I remember I dropped the plate I was holding, sending it smashing to the floor. I was immobilised for a second as the shards smashed across the floor and then I spun round and ran to my baby.
I spotted him lying facedown screaming in pain just outside of our front door. Seeing that there was nothing he could have hit his head on other than the ground I started to calm down -- I thought he had just tripped over the door step and it would be okay.
But then I turned him over - I could not believe what I was seeing. Blood was pouring down my darling boys face. But worse than that -- a huge pair of scissors that he had been using to cut up the scrolls was now jutting from his face. He must have kept hold of them when he ran out to see his daddy and as he fell face first to handle that is that the ground and a sharp ends had plunged up to the hilt into his head.
I did not know what do. I almost dropped him in shock, but I knew I had to be strong for Yuqi and not show him how scared I was.
By this time my husband who had heard the screams had run over too and was holding onto Yuqi who had blood gushing down his face. He wanted to pull the scissors out of his face, but I stopped him. Even now I don't know why - but I now know that if we had pulled the scissors free we would have killed our son. Doctors said it was the fact the scissors had stayed there they kept him alive and prevented further damage and further bleeding.
My daughter Ye, she's just 13, that she had to get help. One of my brothers lived nearby and had an old transporter van. She was crying hysterically and I shouted at her and she ran off.
After what seemed like an eternity my brother arrived in his old van. By this time Yuqi was lying silently. We were talking to him trying to keep him awake and keep him calm. I didn't want him to go to sleep -- I was worried he might never wake up.
The journey was a nightmare -- where we live is very remote, and my brother's transporter is really old. It has no suspension and the roads are little more than dirt tracks -- with every bump in the road Yuqi screamed louder.
My heart was breaking to see him in so much pain, and eventually I couldn't take it any more so I told my brother to pull over and stop. I was convinced we were killing him with the scissors moving about all the time.
It took another hour to get somebody else to drive us. Not many people have cars and then it was another hour to the nearest clinic, a small, basic hospital.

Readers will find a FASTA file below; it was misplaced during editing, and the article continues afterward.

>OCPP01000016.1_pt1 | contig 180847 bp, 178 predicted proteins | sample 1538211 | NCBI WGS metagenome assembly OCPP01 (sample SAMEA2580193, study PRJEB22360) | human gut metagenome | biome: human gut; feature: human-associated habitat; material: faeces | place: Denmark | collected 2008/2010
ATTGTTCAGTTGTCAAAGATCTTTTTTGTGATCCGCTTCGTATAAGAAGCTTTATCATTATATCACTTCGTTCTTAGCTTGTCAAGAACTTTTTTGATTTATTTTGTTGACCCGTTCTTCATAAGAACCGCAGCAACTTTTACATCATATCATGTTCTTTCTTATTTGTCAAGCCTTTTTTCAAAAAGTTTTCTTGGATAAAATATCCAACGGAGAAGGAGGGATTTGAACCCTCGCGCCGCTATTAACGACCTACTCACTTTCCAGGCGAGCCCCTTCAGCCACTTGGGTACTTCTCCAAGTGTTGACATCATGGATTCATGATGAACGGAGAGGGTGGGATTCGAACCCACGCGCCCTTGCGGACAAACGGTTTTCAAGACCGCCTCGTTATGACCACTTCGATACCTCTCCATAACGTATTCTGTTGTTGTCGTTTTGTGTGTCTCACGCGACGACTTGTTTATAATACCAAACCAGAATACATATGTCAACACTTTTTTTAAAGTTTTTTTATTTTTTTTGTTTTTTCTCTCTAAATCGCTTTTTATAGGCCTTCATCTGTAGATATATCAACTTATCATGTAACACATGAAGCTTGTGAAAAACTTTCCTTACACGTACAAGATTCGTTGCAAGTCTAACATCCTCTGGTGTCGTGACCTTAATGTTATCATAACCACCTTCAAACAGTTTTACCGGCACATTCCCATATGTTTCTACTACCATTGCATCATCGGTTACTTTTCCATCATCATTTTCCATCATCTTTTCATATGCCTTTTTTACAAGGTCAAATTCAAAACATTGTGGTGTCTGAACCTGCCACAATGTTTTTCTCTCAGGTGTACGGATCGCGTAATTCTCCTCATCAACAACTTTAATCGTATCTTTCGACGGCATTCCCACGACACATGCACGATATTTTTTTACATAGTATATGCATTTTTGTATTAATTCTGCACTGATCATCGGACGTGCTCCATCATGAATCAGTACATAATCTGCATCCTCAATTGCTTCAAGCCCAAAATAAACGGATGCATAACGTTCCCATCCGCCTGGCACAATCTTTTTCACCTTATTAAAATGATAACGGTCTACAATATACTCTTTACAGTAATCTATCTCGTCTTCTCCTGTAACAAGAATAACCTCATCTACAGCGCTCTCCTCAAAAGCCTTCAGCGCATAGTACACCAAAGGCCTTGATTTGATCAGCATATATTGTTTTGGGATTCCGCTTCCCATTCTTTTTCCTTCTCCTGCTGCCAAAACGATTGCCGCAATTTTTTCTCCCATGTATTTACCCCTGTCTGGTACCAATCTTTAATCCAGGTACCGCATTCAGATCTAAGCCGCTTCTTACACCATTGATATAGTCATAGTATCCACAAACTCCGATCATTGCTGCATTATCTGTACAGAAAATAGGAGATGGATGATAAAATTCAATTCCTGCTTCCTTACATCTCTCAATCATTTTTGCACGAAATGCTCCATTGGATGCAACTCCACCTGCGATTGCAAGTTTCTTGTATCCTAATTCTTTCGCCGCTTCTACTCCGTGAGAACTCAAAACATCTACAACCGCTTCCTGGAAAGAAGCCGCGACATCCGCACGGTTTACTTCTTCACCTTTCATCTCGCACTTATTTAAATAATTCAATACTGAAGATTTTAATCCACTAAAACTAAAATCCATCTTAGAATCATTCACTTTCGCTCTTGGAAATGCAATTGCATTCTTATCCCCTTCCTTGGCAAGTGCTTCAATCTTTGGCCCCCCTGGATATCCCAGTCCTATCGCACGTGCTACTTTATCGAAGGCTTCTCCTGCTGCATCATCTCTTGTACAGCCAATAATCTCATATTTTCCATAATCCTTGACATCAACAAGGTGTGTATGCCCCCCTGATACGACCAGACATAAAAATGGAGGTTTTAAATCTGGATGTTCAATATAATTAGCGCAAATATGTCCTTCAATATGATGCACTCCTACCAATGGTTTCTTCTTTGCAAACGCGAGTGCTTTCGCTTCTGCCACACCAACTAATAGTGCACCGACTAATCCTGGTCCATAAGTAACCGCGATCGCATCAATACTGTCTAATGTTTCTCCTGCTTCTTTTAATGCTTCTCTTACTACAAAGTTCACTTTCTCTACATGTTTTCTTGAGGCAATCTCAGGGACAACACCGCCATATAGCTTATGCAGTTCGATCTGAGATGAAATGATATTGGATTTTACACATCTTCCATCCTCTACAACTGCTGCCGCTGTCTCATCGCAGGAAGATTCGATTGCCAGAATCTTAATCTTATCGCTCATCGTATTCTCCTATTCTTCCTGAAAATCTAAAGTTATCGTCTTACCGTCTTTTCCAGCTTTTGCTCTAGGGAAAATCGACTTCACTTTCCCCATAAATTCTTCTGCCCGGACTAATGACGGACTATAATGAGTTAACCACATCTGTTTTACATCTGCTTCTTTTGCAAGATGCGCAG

On the way to the hospital, I kept telling Yuqi not to cry, as tears would make his wounds worse. By this time Yuqi was calm, the pain seemed to have eased. But I was still fighting back tears when finally we arrived at the clinic. As we walked in the look on the doctors and nurses spaces confirmed my worst fears.
A thousand scenarios were playing in my head, I was thinking of every possibility, what if he loses too much blood, what if he is blind, what if he doesn’t survive, but I had to calm down and think positive otherwise I would have gone mad. I had to place my trust in the doctors.
The head surgeon was summoned and he took one look at Yuqi and shook his head. He said there was nothing they could do and told us to get back in the car and go to another hospital.
In fact in the end we were turned down by three hospitals before we finally arrived 10 hours later at the Capital Institute of Pediatrics at the Xiehe Hospital in Beijing. Throughout that time Yuqi kept pleading for a drink of water, he was so thirsty, but I did not dare give him any liquid in case it aggravated his injury.
When we arrived at the final hospital doctors in the emergency department came rushing to Yuqi immediately. They said they had never seen such a horrific injury before. This made me nervous. I pleaded with them to do what ever it takes to help my son. I could not stand the thought of losing him. I promised that we would pay whatever it cost even though I knew it might take the rest of our lives to pay it all back.
Me and my husband then sat in the waiting room hugging each other and crying whilst doctors examined Yuqi. We had no idea what was going to happen to him.
The scissors had impaled Yuqi’s left hand side of the face and penetrated so deep that
they had jammed by the jaw bone. After examining Yuqi the specialist surgeon Dr Zhao Jizhi came to see us and explained surgery was the only option - and it had to be done as soon as possible. He told us that if the scissors had been pulled out when the accident happened our son would have died.